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The New Encyclopedia of Southern Culture

Volume 5: Language

Edited by Michael B. Montgomery, Ellen Johnson

Charles Reagan Wilson, General Editor

248 pp., 6.125 x 9.25, 18 illus., 11 tables, 8 maps, bibl., index

  • Paperback ISBN: 978-0-8078-5806-6
    Published: July 2007
  • eBook ISBN: 978-1-4696-1662-9
    Published: February 2014

New Encyclopedia of Southern Culture

Buy this Book

The fifth volume of The New Encyclopedia of Southern Culture explores language and dialect in the South, including English and its numerous regional variants, Native American languages, and other non-English languages spoken over time by the region's immigrant communities.

Among the more than sixty entries are eleven on indigenous languages and major essays on French, Spanish, and German. Each of these provides both historical and contemporary perspectives, identifying the language's location, number of speakers, vitality, and sample distinctive features. The book acknowledges the role of immigration in spreading features of Southern English to other regions and countries and in bringing linguistic influences from Europe and Africa to Southern English. The fascinating patchwork of English dialects is also fully presented, from African American English, Gullah, and Cajun English to the English spoken in Appalachia, the Ozarks, the Outer Banks, the Chesapeake Bay Islands, Charleston, and elsewhere. Topical entries discuss ongoing changes in the pronunciation, vocabulary, and grammar of English in the increasingly mobile South, as well as naming patterns, storytelling, preaching styles, and politeness, all of which deal with ways language is woven into southern culture.

Sponsored by the Center for the Study of Southern Culture at the University of Mississippi

About the Authors

Michael Montgomery is Distinguished Professor Emeritus of English at the University of South Carolina. His many books include Language Variety in the South: Perspectives in Black and White.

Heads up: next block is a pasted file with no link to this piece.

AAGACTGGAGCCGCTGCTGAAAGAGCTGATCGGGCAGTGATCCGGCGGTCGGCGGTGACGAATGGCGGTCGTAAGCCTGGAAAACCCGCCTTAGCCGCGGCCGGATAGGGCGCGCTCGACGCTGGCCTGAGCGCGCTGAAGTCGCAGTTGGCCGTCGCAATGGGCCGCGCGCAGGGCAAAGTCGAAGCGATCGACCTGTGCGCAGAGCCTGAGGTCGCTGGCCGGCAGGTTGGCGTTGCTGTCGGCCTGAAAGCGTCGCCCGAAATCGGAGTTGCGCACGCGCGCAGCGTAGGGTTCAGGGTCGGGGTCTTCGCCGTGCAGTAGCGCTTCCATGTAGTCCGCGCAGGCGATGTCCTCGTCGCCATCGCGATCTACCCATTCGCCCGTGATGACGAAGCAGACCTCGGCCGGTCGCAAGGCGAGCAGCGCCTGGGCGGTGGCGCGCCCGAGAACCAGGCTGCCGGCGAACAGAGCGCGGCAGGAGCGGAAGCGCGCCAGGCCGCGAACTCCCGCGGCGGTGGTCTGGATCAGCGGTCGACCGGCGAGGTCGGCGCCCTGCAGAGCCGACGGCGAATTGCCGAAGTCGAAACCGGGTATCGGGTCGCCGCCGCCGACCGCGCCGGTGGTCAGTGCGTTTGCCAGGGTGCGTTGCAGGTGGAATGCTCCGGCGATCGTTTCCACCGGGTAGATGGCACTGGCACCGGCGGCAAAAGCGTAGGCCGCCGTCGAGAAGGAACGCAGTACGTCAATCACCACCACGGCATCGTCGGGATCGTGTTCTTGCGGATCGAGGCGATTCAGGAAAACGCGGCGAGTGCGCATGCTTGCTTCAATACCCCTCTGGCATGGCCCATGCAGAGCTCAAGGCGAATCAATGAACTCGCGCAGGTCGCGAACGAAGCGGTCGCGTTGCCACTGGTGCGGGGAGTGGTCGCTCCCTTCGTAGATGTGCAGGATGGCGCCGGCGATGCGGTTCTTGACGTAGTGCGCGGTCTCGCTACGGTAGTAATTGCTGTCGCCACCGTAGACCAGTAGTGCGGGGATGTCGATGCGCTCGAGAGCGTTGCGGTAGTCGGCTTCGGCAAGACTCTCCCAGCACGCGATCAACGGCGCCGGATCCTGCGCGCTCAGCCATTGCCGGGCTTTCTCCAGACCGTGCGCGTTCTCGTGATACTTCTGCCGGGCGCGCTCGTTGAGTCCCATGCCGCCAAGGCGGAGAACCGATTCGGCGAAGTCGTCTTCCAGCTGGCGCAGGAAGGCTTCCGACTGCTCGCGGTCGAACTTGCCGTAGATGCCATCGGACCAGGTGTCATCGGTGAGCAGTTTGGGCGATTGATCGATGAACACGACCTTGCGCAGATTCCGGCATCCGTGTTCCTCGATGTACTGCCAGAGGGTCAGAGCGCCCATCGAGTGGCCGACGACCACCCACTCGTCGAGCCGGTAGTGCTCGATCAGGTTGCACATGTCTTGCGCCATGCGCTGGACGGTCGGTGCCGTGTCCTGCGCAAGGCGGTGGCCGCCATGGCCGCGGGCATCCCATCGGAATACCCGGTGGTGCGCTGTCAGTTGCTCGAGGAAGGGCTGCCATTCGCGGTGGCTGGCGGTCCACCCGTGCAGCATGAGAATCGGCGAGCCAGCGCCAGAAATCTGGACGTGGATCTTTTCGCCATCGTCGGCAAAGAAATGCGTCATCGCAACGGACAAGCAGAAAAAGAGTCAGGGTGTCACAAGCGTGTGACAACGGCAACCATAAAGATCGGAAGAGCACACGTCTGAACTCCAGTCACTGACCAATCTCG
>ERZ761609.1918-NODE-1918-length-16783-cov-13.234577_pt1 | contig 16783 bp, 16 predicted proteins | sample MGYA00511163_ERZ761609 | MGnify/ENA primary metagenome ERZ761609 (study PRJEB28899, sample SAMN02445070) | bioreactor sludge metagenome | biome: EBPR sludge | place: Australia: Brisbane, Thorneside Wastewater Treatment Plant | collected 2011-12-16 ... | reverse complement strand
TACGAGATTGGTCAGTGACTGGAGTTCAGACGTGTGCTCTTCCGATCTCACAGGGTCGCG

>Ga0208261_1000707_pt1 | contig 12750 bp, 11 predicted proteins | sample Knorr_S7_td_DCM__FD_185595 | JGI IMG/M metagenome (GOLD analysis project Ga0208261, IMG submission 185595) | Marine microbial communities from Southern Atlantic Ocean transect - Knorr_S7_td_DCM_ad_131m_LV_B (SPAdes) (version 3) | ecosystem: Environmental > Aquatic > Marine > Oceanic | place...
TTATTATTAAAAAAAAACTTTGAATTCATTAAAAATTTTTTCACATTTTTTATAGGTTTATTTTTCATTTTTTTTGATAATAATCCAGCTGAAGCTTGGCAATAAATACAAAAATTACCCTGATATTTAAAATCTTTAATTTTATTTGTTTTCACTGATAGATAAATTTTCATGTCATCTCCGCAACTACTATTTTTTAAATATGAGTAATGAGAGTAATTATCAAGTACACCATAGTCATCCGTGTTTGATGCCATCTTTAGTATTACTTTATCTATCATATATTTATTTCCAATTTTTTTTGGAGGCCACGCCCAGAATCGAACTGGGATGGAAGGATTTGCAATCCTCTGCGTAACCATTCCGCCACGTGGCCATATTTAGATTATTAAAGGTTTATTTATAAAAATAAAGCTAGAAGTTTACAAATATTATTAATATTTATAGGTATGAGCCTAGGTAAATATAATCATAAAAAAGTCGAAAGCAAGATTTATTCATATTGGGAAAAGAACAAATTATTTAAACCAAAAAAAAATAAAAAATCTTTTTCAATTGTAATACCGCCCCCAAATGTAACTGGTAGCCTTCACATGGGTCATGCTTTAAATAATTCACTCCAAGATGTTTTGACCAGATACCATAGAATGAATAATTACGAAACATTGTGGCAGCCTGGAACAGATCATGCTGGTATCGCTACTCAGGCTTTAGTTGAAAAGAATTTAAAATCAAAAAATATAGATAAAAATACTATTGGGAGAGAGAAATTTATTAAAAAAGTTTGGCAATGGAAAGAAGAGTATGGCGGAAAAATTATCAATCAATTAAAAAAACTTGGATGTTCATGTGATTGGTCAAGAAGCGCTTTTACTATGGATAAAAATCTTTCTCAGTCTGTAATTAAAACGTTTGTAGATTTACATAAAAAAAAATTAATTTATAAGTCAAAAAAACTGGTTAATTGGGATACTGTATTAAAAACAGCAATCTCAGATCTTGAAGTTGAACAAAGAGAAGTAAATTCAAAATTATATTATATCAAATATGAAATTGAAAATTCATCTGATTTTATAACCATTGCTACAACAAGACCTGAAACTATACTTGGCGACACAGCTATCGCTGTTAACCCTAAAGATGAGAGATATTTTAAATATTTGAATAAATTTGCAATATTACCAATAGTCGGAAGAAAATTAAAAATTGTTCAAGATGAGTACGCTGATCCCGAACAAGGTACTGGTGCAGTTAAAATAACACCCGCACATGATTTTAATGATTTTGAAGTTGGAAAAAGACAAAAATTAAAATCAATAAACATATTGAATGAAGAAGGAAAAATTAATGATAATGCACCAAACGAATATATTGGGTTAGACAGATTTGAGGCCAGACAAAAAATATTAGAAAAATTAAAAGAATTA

For more information about Michael B. Montgomery, visit the Author Page.

Ellen Johnson is associate professor of linguistics at Berry College in Rome, Georgia, and author of Lexical Change and Variation in the Southeastern United States.
For more information about Ellen Johnson, visit the Author Page.

Reviews

"Thorough and far-reaching, yet ultimately accessible. . . . Contains an incredible amount of cultural, historical, and social information pulled together into a comprehensive overview of language use in the American South."--North Carolina Historical Review

"Effectively debunks simplistic and erroneously homogenizing notions. . . . The editors did not shy away from potentially problematic issues. . . . A handy and useful reference on this important issue of language in the South."--Louisiana History

"A good starting point to researching the languages and dialects found in the South."--American Reference Books Annual

"Tackles the complex and diverse field of Southern language and dialects. . . . A very readable and enjoyable survey."--Larry McGehee, Southern Seen

"A must-have for any educated Southerner. . . . You'll come away with a whole new perspective on your roots."--DEEP

"An excellent book that describes languages in the South, even those not commonly known to exist or to have existed; for example, descriptions of indigenous languages that do not belong to identified Native American Language families. . . . A complex picture of many different southerners speaking a variety of languages and dialects."--The Journal of Mississippi History